Advice to Support a New Family Caregiver

If you recently started caring for an aging parent or a loved one with a disability, you are not alone. The Family Caregiver Alliance estimates that 65.7 million people in this country are caregivers. AARP research shows the value of those unpaid caregiving services totaled $450 billion in 2009.

Five Tips to Help Caregivers Better Manage Their New Responsibilities

  1. Learn About Local Services. We started our list with what we believe is an important part of successful caregiving. That is, accepting the idea that you will need help on a routine basis and knowing where to find it. The Department of Aging maintains a list of Pennsylvania’s local agencies on aging locations you can contact for assistance. For Marylanders, those offices can be located here.  These organizations can connect you with the programs and services in your area.
  2. Speak with an Attorney. The role of a caregiver can be a complicated one. It can create conflict in even the strongest of families. One way to help ease some of these stressors is to make sure your senior loved one has the right legal documents in place. From a power of attorney to a will, it is important they document their wishes. Don’t wait for a crisis to occur.
  3. Organize Their Medical File. Managing medications, juggling appointments, and coordinating care across multiple health care providers can be overwhelming. The best way to do that is to create a home medical file. Use it to keep copies of all of your senior loved one’s health-related documents and calendars. There are free websites that allow you to safely store this information.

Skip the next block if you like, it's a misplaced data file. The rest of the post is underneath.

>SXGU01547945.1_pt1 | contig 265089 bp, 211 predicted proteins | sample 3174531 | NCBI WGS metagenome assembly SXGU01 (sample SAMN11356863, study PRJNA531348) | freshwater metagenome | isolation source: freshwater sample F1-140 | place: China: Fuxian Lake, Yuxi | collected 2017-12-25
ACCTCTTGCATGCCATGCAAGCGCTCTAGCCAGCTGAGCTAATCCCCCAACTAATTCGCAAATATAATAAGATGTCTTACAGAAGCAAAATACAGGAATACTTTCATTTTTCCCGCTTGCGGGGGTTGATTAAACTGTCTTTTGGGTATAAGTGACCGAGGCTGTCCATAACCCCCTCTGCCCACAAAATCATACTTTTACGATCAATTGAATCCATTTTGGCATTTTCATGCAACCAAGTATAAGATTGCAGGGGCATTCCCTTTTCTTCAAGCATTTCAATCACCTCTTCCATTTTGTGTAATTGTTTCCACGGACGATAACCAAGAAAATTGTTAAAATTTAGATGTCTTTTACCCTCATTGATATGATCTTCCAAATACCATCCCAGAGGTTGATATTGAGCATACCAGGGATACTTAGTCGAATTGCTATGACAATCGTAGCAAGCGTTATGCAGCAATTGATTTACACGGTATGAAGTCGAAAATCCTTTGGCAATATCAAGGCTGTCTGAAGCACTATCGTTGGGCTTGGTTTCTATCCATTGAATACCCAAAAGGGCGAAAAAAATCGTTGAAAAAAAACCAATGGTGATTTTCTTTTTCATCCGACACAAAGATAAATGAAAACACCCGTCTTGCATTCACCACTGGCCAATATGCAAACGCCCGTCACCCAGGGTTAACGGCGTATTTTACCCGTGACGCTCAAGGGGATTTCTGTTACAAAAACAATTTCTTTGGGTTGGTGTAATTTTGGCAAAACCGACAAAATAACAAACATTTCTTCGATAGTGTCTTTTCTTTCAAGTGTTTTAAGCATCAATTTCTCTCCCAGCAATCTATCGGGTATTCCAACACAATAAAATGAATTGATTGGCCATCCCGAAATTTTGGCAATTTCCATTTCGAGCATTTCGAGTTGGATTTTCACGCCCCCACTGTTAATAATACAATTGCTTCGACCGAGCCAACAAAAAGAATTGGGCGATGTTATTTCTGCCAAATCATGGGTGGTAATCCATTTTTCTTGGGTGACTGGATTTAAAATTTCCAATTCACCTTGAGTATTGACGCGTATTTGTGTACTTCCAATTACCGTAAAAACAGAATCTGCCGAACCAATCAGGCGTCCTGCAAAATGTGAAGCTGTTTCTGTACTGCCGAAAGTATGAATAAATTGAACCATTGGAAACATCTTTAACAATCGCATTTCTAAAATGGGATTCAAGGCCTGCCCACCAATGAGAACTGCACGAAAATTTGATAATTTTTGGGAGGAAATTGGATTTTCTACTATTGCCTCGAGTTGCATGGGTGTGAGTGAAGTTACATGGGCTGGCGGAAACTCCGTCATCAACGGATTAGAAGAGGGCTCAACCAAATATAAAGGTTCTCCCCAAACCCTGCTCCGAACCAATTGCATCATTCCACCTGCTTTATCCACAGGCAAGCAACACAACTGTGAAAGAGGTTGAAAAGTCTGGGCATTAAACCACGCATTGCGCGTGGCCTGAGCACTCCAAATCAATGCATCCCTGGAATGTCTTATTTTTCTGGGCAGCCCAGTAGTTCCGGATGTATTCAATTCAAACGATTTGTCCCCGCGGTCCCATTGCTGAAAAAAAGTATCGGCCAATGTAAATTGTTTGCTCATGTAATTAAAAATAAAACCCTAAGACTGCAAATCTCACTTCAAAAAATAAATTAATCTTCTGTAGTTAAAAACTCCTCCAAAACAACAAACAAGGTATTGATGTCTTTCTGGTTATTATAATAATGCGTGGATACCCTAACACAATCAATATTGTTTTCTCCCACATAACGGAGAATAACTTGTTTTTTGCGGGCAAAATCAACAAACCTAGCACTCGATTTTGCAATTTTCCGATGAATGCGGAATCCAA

4. Utilize Respite Services. As we mentioned earlier, accepting that you will need help is one of the best ways to keep both you and your senior loved one happy and healthy. Respite services are one avenue for help. Enlisting the support of an in-home caregiver allows you to take a break on a regular basis. It also gives you the opportunity to develop relationships with local home care partners. If you become ill or have an emergency of your own, they can step in to help care for your senior loved one until you are back in action again.
  5. Take Care of You. For caregivers, this advice often seems unrealistic when you already feel as if there aren’t enough hours in the day. Getting a good night’s rest, exercising for 30 minutes most days of the week, and eating a healthy diet are necessities for caregivers. Statistics from Gallup show why you should make caring for yourself a priority. Their research found that a typical healthy adult has an average physical health score of 83. The average caregiver, however, only scores a 77.4. It’s no secret that caregivers often end up with a medical crisis of their own.

We hope these suggestions help make the transition to caregiver go more smoothly for you and for your aging loved one.  Contact us for more information about how we can help you.